Word Count: 999: FCA Beware Aniwye
Set on a slight oversized forehead with a balding top, Russell’s roundish gray-blue eyes peered through the driver’s side window. With an index finger aimed at the approaching Gator Bait Bar, he said,
“Gotta get beer anyways,” said Edmond who then proceeded to slow the vehicle and its following boat trailer.
The thirtyish-aged men of similar slender build and dress of ragged edged blue jeans, white tank top undershirts, and checkered flannels, passed through the screened-door entrance. Inside, they sat at a high top table across from a group of native men playing cards. Edmond’s slim pointy chin ran up the sides of a narrow face and disappeared into a matted bowl of black hair. His eyes squinted above a short nose at the map that Russell unfolded.
“Moccasin road takes you back to the spot,” said Russell, pointing. A native from the game rose to his feet, stumbled across the room, and steadied himself on a stool. Staring with glossy red eyes and a leathery weathered face, he blew a foul odor of rotten teeth, tobacco, and liquor,
“Aniwye … beware Aniwye …”
“Excuse me?” said Edmond.
“Get back Crazy Joe,” said the elderly bartender, “natives believe the swamp to be haunted by a giant man-eating skunk monster. Load of horse manure. It’s the real-life gators that I’d be looking out for.”
“We ain’t scared no gators,” said Russell.
“Still there’s been some unexplained deaths,” said the barkeep, “best to stay clear.”
Russell held the aluminum boat’s side and guided it from the half submerged trailer into the river at the end of Moccasin road. Like a routine act in a play, he felt the scene repeating itself for they had poached together numerous times in the course of their two year friendship.
In an hour after sunset, moon-glow made dark shadows of the trees and river banks and lured the frogs and crickets from their slumber. Spray from Russell’s insecticide attempted to repel a mosquito swarm while he flailed with his flashlight.
“Shine that out the front,” said Edmond. His counterpart directed the beam and panned left to right and stopped. Two red embers like hot coals hovered as the swamp looked back at them. Edmond put his paddle down, picked up his rifle, and fired. The discharge sent a shockwave through the wilderness.
“Holy moly that’s a big gator,” said Edmond when the boat reached the spot where it floated. After a scuffle with the rope, they heaved it into the craft.
“Too easy,” said Russell.
“We’re going to need another boat if this keeps up,” said Edmond, rolling up his soaked sleeves. Russell noticed that Edmond became harder and harder to see.
“Seems like the moon is going behind a cloud,” he said. Edmond trembled from a chill.
“What?” said Russell.
“I don’t hear a single frog, bug, gator, nothing.”
“That blast woke half the place,” said Russell.
“Shhh.” A low intense growl like a raging dog flooded the trees, its volume increased with each second but then dissolved into an echo and then to silence. The gator’s armored tail smacked Edmond’s leg causing his hand to flinch and fire off a round into the boat. In that instance Russell half-stood, lurched backwards, caught his foot on the seat, and catapulted overboard into the murky abyss. Russell’s head broke the surface and he screamed for help. “Something’s pulling me under!” Edmond grabbed a paddle but Russell was nowhere to be found. While the boat filled with water Edmond rowed to the shore and leaped into the soggy mud. From downriver came a voice,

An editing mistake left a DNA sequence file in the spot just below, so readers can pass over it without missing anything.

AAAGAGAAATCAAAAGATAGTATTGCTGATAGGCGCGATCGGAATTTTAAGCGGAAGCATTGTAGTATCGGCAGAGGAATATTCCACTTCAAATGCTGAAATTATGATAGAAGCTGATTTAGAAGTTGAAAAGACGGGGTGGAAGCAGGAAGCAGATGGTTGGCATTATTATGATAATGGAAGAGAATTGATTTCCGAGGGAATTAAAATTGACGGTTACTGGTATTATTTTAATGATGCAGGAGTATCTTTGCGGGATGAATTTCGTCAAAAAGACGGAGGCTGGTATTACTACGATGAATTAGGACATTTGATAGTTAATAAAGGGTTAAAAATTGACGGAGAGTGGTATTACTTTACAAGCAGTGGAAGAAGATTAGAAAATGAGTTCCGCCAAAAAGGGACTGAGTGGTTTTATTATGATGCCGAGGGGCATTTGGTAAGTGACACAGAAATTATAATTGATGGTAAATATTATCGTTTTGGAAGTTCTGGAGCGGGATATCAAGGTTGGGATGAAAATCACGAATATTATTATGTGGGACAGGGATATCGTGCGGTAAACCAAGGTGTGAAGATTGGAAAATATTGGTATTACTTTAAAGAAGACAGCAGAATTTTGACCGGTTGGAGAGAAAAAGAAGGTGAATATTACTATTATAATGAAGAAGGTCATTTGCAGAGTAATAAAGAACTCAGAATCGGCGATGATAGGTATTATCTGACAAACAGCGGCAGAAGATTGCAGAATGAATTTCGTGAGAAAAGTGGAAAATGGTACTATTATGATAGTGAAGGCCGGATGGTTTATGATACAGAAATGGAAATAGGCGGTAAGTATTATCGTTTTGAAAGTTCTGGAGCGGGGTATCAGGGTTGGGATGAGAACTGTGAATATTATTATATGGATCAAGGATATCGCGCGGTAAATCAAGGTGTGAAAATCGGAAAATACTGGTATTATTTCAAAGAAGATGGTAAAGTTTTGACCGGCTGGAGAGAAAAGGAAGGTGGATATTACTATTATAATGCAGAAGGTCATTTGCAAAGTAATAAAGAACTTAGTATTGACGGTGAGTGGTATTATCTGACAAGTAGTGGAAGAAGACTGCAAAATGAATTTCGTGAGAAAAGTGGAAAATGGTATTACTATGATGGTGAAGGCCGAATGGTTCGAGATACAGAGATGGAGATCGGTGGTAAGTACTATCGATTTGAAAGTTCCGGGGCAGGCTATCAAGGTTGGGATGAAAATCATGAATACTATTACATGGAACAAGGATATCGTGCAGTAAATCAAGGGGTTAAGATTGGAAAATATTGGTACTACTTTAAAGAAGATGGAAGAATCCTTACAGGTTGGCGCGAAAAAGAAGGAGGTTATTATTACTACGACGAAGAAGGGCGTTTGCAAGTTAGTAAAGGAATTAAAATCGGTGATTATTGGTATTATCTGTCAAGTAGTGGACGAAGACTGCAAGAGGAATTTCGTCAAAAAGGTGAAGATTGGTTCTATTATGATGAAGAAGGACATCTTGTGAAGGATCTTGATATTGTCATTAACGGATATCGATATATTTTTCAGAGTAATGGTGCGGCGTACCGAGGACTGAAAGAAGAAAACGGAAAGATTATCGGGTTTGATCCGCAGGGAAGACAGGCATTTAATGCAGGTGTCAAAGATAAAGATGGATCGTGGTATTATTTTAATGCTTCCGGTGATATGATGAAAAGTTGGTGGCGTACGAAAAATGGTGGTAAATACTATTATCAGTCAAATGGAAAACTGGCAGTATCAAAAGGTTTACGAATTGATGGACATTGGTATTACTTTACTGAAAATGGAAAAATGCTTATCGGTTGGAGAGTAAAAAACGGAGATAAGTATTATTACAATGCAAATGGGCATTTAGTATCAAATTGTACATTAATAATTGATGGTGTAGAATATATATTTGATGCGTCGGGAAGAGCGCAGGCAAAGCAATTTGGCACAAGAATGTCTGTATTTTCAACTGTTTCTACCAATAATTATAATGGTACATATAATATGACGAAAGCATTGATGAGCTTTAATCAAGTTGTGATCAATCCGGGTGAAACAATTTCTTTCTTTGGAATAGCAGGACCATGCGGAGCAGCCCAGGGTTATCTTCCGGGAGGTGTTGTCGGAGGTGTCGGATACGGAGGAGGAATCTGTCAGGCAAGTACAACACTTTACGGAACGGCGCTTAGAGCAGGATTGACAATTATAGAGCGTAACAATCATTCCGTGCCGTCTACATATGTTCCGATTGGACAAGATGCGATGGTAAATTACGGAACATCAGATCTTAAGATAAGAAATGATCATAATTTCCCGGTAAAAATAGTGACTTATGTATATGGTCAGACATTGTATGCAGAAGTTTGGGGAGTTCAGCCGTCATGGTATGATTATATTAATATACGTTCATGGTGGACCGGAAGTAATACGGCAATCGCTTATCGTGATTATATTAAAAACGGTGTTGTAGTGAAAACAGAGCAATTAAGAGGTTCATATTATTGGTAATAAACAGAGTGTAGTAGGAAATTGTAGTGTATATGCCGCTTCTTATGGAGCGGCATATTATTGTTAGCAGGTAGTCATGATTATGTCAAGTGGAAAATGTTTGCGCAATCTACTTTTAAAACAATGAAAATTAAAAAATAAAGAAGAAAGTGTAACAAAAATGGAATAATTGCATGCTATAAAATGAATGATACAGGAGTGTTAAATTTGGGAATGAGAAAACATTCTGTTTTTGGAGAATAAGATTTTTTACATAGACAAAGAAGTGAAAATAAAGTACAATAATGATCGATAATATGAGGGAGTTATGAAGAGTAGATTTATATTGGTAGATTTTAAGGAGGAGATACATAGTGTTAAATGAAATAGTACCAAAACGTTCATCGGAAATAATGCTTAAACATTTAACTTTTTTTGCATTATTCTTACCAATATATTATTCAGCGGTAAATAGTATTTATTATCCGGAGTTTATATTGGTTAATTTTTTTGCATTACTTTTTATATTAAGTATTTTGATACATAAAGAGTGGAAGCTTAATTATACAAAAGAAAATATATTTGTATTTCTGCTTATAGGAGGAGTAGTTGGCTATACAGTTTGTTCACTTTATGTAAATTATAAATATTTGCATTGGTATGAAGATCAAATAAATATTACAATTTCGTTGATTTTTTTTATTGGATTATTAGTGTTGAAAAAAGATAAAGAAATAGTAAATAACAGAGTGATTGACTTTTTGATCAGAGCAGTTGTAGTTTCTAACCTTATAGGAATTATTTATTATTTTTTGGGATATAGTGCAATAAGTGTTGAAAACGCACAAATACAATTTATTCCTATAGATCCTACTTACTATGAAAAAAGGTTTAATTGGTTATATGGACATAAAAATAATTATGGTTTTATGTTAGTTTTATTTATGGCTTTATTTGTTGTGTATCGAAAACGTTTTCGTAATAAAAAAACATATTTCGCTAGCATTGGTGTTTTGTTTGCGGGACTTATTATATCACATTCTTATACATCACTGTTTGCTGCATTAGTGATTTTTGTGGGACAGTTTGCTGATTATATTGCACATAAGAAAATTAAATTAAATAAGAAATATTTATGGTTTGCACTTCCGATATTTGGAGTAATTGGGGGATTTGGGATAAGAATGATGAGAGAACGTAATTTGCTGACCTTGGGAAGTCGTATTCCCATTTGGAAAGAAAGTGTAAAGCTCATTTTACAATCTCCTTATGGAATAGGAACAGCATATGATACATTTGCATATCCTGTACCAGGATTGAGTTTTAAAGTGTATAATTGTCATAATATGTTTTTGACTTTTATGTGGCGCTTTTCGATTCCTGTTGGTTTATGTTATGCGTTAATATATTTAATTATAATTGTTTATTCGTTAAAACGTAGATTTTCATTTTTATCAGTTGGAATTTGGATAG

“Edmond!” The rifle man hurried inland through the brush.
When Edmond reached Russell he found him lying on his side.
“Gotta catch my breath.”
“I thought you a gonner,” said Edmond.
A screeching roar seized their attention and they stiffened with fear.
“What do you suppose that is?” said Russell.
“Maybe a panther. I still got the gun.” They heard branches cracking and a tree fall.
“It’s coming and we can’t see a damn thing,” said Edmond. They heard a rumbling angry snarl.
“It’s very close,” said Russell who searched with desperation for some branch for a weapon. In the near total black they waited for the impending arrival of the adversary and then they saw its red violent eyes darting between trees moving closer until it was upon them. Resembling a giant shaggy bear it opened a rodent-shaped massive mouth full of razor-teeth. Its eyes were angry flames. Edmond took a shot and then another until the gun clicked out of ammo. The beast stretched out two enormous, hairy, animal paws and invoked a rushing wind. Edmond fell on his back convulsing and vomiting after which he crumpled into a fetal ball. Russell ran through vines, between pine trees, and then burrowed through thick undergrowth in a mad-scramble to get away, but with every step of progress his feet slipped on dry leaves. Tripping and tumbling, he landed in dense saw grass that sliced his flesh. He lay on the plants screaming and then heard the gurgling howl of the beast. Upon bounding to his feet, he ran most of a mile before diving face first into a pile of dirt. While trying to gather strength, there was a sharp pain on his face and then another. In moments he was covered in a viscous frenzy of ants. He smelled a sickening odor and heard a haunting wail. To his feet again, he hobbled forward, wavered, and fell unconscious.
A morning bird’s song woke Russell. He rolled from his stomach onto his back and sat cross-legged. He watched the silent woods and tried to sort out the night. Even in daylight the dense vegetation and close-fitting trees made it seem more like a cave. A breeze fanned his ear and its wisp brought a faint echo and an unexplained shiver when he heard a distinct whisper,
“Russell … help … me … help … me …”